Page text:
Harsh words from someone like J.C. Ryle. But in context, he is reminding us that even though rulers live luxurious lives, their daughters, sons, wives, and even themselves, must die. We all must die. Our social standing will not be able to prevent death from coming to all of us. Ryle writes:
“It is good for us all to remember this. We are too apt to forget it. We often think and talk as if the possession of riches was the great antidote to sorrow, and as if money could secure us against sickness and death. But it is the very extreme of blindness to think so. We have only to look around us and see a hundred proofs to the contrary. Death comes to halls and palaces, as well as to cottages–to landlords as well as to tenants–to rich as well as to poor. It stands on no ceremony. It tarries no man’s leisure or convenience. It will not be kept out by locks and bars. “It is appointed unto men once to die, but after this the judgment.” (Hebrews 9:27). All are going to one place, the grave.”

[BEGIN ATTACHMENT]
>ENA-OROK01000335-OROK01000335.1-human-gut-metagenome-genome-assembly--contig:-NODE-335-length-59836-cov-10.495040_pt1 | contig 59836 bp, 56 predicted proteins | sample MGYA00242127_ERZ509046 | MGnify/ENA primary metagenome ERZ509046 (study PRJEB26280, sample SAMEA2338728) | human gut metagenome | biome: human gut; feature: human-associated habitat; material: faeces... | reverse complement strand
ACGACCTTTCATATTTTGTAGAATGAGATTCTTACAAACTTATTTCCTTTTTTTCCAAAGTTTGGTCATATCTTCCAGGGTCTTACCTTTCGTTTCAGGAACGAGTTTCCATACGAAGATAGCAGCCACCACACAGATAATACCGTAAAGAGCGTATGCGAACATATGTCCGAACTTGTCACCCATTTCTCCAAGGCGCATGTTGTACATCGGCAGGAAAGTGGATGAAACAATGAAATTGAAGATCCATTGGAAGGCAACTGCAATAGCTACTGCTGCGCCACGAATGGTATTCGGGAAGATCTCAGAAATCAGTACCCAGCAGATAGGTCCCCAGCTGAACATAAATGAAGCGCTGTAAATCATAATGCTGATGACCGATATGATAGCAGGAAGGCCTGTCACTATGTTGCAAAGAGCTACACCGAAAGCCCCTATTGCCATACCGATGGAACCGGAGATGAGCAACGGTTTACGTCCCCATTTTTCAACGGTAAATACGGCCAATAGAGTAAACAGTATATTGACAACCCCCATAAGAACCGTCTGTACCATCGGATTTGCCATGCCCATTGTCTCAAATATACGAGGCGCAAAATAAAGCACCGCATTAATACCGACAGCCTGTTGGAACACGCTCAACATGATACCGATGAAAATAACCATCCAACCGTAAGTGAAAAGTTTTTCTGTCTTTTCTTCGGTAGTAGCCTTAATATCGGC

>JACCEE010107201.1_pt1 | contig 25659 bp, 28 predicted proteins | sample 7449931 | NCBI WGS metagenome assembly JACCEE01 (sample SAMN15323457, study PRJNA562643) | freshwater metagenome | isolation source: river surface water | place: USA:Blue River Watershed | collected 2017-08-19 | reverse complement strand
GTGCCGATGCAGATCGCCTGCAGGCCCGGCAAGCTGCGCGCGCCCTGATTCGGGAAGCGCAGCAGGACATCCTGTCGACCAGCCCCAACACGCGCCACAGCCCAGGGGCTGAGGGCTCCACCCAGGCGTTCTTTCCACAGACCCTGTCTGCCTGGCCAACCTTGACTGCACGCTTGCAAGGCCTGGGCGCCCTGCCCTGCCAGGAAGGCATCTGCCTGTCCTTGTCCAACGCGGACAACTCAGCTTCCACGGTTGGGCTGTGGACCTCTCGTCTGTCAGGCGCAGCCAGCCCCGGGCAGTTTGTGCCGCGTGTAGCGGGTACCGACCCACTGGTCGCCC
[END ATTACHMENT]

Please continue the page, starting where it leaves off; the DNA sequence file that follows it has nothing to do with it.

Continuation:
We know this to be true. Over the last 2 years, we have been shocked and surprised at some of the people who have died. For me, Glenn Fry of the Eagles caught me off guard. In some weird way, he was a stalwart of our culture, whether for good or ill, that I thought would always be there. But alas, death took him, along with a number of rockers that would shake our belief that fortune and fame would protect them. I know, such silliness to ever think that. It’s a problem we all have.
Others who have shaken the culture over the years: Princess Diana, Steve Jobs, Michael Jackson, Robin Williams, David Bowie (the weird culture), and Prince (more weird culture). Each death was enough to remind us, rich or poor, known or unknown, we all must die.